Prequalifying for a personal loan allows you to see the rates and terms you might be eligible for without affecting your credit score.
    During the process, the lender will request basic information, which typically includes your name, Social Security number (for a soft credit check), annual income, employment information, the desired loan amount, and the reason for the loan.
  4. View Personalized Offers. While prequalifying, also consider the purpose of your loan. For example, if your primary goal is to consolidate credit card debt, specifically apply for debt consolidation loans. Applying for loans that align with your needs could provide certain benefits, such as an APR discount for allowing your lender to pay your creditors directly.
  5. Compare offers. After prequalifying with several lenders, compare the offers. When evaluating lenders, pay close attention to:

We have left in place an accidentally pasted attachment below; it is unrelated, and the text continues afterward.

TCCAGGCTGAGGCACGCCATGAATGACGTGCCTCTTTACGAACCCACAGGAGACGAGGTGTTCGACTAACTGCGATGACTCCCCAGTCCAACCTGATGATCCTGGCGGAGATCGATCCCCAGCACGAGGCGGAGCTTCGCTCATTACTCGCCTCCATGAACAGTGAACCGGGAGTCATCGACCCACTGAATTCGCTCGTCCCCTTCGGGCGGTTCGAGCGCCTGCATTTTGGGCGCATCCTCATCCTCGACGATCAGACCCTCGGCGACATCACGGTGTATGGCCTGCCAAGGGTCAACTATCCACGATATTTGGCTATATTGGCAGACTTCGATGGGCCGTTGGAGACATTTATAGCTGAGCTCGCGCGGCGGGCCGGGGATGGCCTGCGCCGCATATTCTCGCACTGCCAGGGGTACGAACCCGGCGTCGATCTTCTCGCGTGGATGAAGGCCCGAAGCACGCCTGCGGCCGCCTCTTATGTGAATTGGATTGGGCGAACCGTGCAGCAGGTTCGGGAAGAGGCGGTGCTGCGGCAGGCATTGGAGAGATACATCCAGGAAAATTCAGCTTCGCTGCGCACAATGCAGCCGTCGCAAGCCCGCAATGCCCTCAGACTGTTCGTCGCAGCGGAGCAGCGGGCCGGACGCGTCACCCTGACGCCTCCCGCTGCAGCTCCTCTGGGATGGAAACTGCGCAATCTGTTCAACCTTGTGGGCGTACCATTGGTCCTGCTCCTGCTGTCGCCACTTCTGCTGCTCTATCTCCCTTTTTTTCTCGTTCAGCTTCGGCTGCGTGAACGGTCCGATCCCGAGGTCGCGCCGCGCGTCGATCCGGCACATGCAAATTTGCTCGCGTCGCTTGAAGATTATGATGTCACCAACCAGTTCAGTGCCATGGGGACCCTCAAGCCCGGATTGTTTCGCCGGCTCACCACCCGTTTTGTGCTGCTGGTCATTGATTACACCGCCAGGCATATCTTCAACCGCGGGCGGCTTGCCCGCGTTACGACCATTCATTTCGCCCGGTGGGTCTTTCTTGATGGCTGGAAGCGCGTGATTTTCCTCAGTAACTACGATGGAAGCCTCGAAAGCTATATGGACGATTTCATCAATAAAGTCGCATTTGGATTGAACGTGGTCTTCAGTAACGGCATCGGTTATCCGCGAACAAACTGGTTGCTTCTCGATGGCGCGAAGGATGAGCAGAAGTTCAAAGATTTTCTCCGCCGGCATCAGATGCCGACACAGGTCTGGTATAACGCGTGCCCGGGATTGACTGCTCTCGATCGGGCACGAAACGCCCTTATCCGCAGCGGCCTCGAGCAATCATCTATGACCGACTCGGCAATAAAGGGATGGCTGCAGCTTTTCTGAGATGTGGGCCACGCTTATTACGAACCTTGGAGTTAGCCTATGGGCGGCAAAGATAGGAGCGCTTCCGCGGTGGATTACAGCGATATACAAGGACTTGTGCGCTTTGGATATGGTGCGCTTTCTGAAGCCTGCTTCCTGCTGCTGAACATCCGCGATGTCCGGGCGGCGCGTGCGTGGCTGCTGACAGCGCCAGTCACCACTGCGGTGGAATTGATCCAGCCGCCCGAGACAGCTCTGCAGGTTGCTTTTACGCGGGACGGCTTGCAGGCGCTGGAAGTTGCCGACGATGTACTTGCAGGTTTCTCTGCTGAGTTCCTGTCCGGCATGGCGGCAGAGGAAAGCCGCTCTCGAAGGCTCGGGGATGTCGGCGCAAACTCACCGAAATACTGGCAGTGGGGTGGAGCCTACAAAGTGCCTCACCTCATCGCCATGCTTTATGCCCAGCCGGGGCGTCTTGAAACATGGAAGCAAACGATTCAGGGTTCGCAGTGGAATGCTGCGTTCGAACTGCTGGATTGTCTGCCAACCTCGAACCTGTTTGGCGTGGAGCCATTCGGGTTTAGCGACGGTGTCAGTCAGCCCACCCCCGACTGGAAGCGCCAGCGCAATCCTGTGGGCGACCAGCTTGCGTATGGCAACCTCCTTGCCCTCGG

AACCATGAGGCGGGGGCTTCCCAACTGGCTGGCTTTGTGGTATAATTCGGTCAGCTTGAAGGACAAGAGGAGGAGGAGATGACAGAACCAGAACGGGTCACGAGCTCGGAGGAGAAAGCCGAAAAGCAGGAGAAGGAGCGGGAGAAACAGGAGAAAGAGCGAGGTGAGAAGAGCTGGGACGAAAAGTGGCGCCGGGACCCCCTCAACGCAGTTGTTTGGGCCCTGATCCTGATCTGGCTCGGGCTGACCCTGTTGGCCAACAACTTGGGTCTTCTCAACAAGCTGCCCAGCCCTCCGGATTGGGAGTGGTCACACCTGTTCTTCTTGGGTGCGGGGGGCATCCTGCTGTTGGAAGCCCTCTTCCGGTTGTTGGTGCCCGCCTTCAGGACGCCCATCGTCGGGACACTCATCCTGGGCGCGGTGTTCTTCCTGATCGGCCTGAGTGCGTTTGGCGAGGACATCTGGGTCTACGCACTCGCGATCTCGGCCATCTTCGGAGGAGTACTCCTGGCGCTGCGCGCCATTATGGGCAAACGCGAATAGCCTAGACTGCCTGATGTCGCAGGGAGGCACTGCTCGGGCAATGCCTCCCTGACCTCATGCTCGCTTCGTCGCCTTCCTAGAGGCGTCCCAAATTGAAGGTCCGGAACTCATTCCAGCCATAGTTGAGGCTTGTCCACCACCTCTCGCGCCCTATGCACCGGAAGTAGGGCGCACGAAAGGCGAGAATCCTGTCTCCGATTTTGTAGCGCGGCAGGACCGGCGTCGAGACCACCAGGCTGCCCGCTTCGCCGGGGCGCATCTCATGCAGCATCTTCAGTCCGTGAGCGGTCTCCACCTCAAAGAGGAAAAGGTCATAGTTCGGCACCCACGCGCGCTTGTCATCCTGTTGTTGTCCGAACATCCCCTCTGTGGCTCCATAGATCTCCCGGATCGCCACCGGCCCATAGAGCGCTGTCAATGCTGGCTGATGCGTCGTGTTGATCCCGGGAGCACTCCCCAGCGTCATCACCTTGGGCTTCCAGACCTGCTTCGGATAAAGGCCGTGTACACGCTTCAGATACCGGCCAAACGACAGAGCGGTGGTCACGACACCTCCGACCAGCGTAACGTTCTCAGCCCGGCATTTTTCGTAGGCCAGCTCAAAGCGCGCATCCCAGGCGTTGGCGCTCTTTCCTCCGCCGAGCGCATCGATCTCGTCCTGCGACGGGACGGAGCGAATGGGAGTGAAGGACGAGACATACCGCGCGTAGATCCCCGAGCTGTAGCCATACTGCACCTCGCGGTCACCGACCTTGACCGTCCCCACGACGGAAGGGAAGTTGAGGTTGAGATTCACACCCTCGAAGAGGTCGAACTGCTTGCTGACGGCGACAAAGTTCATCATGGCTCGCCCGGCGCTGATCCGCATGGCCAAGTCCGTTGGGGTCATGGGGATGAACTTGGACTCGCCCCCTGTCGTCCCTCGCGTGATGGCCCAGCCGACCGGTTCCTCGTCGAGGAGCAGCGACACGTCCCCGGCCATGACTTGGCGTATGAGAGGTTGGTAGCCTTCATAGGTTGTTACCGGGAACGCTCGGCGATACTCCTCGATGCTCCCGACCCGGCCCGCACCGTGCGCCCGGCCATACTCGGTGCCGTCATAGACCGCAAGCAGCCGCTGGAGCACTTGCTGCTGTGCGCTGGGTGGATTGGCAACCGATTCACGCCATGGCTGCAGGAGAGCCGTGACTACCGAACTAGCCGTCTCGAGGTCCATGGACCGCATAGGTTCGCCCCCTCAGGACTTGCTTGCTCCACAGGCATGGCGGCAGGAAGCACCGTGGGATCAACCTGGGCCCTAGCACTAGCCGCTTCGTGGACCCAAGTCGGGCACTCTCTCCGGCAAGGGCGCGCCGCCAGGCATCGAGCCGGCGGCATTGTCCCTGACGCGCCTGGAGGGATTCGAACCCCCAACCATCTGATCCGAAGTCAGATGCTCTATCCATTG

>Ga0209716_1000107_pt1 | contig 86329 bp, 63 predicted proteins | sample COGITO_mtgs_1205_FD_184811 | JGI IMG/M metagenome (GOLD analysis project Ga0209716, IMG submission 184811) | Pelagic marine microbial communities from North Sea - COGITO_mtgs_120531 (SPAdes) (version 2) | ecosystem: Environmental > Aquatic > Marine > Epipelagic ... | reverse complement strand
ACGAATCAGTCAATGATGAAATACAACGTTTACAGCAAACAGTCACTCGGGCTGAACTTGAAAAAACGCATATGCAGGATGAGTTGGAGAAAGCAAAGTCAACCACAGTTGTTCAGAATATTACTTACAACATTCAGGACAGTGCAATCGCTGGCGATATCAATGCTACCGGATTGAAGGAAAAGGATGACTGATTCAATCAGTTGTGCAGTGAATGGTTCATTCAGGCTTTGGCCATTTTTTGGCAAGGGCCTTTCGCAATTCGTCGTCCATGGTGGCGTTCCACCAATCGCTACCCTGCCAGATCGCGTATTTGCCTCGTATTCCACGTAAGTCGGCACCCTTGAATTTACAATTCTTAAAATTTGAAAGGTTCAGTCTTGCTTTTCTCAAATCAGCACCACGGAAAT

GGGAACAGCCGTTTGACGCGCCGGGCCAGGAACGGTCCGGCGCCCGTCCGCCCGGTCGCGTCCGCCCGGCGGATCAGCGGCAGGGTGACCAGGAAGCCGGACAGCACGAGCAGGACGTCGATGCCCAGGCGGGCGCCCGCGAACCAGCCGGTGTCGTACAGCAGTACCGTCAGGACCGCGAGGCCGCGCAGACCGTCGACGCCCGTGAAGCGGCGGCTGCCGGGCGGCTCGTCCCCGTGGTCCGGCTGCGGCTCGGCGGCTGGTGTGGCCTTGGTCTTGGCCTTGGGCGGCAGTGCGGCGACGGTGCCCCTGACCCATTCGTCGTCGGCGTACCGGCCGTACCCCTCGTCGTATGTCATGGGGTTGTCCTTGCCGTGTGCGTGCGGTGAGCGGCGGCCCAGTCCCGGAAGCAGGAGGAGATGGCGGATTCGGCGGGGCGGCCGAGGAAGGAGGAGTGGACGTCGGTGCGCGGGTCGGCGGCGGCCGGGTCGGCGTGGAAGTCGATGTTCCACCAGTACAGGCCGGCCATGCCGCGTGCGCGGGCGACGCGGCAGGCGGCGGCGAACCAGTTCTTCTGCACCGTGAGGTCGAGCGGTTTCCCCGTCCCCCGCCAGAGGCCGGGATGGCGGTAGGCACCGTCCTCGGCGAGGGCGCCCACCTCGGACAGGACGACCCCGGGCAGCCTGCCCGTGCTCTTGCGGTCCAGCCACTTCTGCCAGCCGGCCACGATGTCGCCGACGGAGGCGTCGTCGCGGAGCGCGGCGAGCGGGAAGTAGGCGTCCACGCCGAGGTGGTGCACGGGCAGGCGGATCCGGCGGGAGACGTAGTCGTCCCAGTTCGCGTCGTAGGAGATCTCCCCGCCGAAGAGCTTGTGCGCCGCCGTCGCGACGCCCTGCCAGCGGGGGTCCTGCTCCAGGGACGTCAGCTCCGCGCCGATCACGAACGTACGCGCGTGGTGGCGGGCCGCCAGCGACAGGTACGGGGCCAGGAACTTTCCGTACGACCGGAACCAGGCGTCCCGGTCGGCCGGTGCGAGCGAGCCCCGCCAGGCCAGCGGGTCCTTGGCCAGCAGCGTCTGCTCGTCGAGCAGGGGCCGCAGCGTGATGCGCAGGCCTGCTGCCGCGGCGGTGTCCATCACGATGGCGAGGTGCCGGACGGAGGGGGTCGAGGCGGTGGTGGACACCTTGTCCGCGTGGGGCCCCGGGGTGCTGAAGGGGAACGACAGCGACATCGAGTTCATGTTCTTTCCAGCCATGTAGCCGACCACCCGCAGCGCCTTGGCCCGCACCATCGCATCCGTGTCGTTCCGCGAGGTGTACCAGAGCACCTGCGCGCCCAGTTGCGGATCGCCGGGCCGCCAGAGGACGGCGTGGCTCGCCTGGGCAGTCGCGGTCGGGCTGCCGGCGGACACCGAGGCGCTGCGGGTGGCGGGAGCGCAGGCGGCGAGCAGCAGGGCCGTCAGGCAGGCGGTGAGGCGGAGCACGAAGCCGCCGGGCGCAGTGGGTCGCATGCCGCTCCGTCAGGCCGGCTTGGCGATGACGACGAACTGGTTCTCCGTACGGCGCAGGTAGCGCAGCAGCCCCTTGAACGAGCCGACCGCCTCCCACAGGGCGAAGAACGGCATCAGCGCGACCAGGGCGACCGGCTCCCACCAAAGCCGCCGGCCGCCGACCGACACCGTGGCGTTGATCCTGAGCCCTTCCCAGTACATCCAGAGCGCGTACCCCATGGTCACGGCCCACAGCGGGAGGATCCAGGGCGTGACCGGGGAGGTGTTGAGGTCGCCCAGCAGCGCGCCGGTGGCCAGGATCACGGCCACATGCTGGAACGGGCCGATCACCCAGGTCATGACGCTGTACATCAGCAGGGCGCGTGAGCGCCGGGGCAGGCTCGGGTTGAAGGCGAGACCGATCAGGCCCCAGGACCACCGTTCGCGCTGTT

• APRs: An APR represents the total cost of your loan, including interest and fees, in addition to the principal. The lower the APR, the better.
    • Funding timelines: The time it takes to receive your money is crucial, especially if you need an emergency loan. If you’re taking out a $10,000 loan for an urgent expense, prioritize lenders that offer same-day or next-day loans.
    • Fees: Some lenders charge an origination fee, which is an upfront fee that the lender deducts from your loan before disbursing it.
    • Repayment terms: Your repayment term is the duration you have to repay your loan. A longer repayment term will result in a lower monthly payment, but you’ll pay more interest over the life of your loan. Two-to-five year terms are common, but you may find loans with terms of seven years or more.